The incredibly obvious secret to good storytelling

There are few things I love more than a really good, gripping, impossible-to-put-down book. I’d even venture to say I love a good book more than a slice of delicious pecan pie. Unless it’s Mom’s homemade pecan pie, I mean. But you get the point.

It bugs me that there are so few books capable of achieving this magical status. The secret to it is fairly obvious: start the story moving forward, give the characters goals, and for godssake don’t stop moving the story until the goals are either achieved or become unachievable or everyone is dead or all of the above. If the characters have goals and the reader wants them to achieve these goals, the reader will not want to put the book down until those goals are achieved. Think of all the good stories you’ve ever read, heard, or seen on a movie screen. I’ll bet the ones you liked the most all met this criteria. This is why the first Star Wars trilogy is so much better than the new trilogy. It’s why everyone loves a good heist film.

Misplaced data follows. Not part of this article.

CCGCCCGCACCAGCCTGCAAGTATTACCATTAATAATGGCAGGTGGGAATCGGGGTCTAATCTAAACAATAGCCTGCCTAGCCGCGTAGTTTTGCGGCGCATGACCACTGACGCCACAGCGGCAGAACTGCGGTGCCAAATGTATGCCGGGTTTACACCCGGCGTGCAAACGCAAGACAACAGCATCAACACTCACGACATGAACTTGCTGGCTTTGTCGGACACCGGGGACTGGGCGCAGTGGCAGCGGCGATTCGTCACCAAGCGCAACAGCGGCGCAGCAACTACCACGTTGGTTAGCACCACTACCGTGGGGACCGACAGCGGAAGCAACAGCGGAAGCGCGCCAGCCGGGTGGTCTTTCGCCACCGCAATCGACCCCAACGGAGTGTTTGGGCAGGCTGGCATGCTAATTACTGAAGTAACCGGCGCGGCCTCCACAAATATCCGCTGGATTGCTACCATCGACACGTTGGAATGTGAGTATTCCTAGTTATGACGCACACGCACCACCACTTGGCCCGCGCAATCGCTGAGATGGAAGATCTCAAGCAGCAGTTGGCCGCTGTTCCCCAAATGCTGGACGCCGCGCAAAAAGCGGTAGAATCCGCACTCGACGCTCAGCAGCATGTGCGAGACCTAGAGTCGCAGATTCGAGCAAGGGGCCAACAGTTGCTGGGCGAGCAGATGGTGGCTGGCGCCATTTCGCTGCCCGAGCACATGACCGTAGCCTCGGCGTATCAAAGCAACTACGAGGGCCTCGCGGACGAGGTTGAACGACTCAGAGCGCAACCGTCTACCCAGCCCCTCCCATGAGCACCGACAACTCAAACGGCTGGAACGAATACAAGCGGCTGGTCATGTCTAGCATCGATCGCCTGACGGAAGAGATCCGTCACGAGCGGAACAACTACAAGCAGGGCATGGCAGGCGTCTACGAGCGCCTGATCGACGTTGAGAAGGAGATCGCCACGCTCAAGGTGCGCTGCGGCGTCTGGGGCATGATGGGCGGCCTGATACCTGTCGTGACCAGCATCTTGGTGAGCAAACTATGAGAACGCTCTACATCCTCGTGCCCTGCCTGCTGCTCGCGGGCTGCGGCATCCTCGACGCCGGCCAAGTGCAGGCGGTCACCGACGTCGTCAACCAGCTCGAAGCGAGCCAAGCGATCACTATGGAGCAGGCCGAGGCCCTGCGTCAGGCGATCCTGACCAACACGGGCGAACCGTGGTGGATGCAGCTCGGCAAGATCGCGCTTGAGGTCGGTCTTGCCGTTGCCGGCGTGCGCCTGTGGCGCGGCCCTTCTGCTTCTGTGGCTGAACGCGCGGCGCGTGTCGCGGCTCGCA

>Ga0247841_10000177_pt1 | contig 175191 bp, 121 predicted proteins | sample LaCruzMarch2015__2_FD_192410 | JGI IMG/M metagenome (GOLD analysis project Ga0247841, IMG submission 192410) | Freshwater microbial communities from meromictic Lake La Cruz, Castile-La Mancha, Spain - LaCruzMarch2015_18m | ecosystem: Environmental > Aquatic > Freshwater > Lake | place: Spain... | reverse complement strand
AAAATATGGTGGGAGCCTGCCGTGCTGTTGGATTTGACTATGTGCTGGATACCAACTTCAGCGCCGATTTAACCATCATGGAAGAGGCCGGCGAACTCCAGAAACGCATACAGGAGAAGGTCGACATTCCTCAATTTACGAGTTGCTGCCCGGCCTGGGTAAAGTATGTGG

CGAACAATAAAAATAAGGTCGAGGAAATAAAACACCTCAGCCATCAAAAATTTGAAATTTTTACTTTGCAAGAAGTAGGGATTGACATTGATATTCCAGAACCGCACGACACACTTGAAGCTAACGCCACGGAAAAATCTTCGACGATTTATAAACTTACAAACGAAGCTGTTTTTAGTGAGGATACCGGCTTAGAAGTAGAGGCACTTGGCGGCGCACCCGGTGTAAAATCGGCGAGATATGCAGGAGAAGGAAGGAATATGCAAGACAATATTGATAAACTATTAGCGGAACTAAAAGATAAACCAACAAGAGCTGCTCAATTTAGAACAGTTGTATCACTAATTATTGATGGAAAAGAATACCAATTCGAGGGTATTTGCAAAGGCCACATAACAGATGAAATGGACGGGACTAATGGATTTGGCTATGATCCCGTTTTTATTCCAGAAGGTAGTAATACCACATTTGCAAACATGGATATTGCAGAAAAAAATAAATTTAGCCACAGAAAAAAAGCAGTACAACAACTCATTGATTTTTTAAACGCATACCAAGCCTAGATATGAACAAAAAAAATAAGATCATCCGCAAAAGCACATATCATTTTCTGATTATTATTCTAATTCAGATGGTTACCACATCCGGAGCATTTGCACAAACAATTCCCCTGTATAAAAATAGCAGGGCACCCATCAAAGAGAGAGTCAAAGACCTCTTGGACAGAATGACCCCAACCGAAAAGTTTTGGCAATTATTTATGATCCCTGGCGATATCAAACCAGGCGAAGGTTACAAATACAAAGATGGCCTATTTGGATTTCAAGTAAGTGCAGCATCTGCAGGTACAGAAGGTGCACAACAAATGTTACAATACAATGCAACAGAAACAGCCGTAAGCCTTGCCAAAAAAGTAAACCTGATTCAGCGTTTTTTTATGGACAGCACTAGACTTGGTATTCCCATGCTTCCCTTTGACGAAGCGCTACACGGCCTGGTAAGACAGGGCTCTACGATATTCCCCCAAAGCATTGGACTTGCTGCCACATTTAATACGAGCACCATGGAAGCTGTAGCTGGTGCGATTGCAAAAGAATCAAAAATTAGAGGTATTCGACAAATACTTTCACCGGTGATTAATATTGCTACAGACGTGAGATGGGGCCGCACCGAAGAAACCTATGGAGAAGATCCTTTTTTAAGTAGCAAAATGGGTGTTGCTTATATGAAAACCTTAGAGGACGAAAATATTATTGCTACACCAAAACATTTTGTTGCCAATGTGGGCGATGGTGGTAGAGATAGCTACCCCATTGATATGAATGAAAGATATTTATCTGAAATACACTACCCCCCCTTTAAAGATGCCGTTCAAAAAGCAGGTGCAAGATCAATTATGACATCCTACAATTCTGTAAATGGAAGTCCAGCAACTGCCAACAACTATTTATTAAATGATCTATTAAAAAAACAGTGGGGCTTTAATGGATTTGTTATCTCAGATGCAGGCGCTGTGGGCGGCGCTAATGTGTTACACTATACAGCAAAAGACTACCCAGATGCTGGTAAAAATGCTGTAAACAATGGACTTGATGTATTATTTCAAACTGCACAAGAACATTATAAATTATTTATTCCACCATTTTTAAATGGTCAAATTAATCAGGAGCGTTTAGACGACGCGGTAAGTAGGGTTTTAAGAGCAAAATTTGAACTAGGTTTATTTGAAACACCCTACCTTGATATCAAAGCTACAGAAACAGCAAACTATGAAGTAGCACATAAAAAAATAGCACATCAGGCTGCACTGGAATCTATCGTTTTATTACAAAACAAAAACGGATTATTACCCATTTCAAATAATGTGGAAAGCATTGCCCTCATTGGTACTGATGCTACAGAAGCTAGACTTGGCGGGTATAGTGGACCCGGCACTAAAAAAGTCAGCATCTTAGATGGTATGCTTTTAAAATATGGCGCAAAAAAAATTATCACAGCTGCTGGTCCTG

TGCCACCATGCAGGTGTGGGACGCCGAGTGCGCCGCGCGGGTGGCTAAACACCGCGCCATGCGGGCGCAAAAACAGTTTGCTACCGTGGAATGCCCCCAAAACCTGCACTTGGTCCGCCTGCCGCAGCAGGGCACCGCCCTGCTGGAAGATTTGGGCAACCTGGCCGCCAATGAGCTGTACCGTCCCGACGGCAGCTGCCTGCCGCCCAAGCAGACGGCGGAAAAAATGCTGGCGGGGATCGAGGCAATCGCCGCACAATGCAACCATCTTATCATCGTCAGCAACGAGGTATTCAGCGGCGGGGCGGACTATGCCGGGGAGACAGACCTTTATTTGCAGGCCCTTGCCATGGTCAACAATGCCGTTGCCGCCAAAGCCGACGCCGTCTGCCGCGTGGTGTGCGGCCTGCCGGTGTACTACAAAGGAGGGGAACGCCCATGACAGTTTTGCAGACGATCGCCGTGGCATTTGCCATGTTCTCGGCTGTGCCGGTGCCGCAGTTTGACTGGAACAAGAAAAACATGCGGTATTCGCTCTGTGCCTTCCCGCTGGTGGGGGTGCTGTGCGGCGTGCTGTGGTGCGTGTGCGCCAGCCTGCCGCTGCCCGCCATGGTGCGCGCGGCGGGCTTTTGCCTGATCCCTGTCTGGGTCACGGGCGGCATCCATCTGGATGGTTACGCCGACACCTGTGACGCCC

Anyway, the book that prompted all of this is Battle Royale, by Koushun Takami. I made the mistake of starting it late last night, and I ended up reading halfway through the damn thing (and it’s pretty beefy) before forcing myself to put it down and go to sleep. It’s brilliant. I highly recommend it.